Traditional community courts in Rwanda have begun trying people accused of involvement in the 1994 genocide in which some 800,000 people were killed.
Suspects will have to face tribunals made up of their neighbours
The courts have been set up to clear a backlog of tens of thousands of cases.
The judges are elected by the local community and can hand down sentences up to life imprisonment.
Some human rights organisations are concerned that suspects might not receive a fair trial, but others say it will help end overcrowding in prisons.
Hearings have begun in more than 100 places and are due to be held across Rwanda by the end of the year.
Some 12,000 gacaca courts have been set up because the country's conventional law courts have been overwhelmed and unable to try all those responsible.
Most of the killers will have to face tribunals made up of their own village neighbours who knew both murderers and victims.
Pilots schemes of gacaca, which means the small lawn where village elders congregate to solve disputes, have been running for several years.
100,000 plus suspects in jail
Circa 20,000 released to face gacaca courts in 2003
Some 6,500 already tried by regular courts
20 guilty verdicts
26 suspects on trial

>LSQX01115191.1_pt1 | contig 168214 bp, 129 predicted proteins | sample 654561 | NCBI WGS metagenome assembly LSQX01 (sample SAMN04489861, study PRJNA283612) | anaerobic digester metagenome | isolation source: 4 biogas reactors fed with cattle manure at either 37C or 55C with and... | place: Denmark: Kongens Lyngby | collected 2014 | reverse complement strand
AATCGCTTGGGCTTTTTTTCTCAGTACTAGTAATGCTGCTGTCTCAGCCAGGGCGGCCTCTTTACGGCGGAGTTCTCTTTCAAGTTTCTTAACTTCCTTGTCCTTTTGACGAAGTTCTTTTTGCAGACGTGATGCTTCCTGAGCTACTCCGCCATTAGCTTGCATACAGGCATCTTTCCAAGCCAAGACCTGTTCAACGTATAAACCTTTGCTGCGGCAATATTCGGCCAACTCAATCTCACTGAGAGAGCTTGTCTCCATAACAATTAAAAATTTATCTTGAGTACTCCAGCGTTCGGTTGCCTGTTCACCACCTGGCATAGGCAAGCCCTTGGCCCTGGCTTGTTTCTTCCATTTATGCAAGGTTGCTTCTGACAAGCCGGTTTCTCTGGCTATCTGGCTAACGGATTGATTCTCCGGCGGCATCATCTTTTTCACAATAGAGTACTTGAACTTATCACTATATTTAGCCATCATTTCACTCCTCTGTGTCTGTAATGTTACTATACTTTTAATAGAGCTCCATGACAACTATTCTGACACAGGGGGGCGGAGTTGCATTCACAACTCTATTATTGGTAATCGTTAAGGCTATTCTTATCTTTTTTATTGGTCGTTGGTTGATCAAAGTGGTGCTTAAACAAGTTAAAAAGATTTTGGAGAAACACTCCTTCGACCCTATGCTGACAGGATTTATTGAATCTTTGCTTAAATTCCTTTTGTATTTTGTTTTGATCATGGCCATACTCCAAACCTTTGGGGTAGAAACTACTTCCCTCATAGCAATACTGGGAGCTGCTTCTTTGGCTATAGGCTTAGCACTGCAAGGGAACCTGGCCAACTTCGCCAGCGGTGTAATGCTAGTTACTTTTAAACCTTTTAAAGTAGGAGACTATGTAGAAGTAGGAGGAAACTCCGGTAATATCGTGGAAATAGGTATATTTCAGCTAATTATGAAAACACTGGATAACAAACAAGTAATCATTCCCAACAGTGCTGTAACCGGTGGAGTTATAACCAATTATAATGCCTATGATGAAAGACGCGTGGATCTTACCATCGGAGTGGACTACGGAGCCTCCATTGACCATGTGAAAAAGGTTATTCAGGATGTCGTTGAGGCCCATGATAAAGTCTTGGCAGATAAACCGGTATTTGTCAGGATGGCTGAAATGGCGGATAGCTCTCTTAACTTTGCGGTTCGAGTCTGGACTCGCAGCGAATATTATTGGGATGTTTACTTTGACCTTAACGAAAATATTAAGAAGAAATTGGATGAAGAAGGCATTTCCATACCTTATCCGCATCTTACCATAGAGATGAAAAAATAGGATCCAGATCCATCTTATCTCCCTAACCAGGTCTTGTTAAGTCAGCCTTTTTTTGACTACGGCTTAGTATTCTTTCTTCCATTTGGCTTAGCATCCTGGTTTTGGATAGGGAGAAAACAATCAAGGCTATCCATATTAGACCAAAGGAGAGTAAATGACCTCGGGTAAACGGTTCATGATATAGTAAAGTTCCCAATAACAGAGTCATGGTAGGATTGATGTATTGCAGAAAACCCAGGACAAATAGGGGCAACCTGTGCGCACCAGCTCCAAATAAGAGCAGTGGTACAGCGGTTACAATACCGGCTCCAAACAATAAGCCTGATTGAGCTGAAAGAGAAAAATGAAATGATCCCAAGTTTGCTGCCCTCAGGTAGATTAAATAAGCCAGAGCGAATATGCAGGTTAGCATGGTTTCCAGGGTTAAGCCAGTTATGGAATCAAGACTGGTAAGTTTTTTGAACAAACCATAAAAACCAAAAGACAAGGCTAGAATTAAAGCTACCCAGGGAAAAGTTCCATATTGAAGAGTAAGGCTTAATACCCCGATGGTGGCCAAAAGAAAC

17 suspects awaiting trail
The first trials will begin in some of the 750 village courts which have already been gathering evidence since 2001, drawing up definitive lists of those to be tried in their areas - some 60,000 people so far.
They will deal with major crimes like murder and serious assault, but rape cases will be heard by formal criminal courts.
Suspects, who will stand trial where they allegedly committed their crimes - confronted directly by their accusers - will not have access to lawyers and will have to represent themselves.
With only about 5% of some 120,000 imprisoned suspects tried to date, Rwandans are hoping that more than a decade on from the genocide, the village courts will settle cases speedily.
This will those allow those still in overcrowded prisons finally to return home and, advocates hope, resolve fear and mistrust between the communities.
The most important suspects - those accused of orchestration and genocide - will continue to go before the International Criminal Tribunal for Rwanda (ICTR).
This UN-mandated court sitting in the neighbouring Tanzanian town of Arusha has so far convicted 20 people and acquitted three.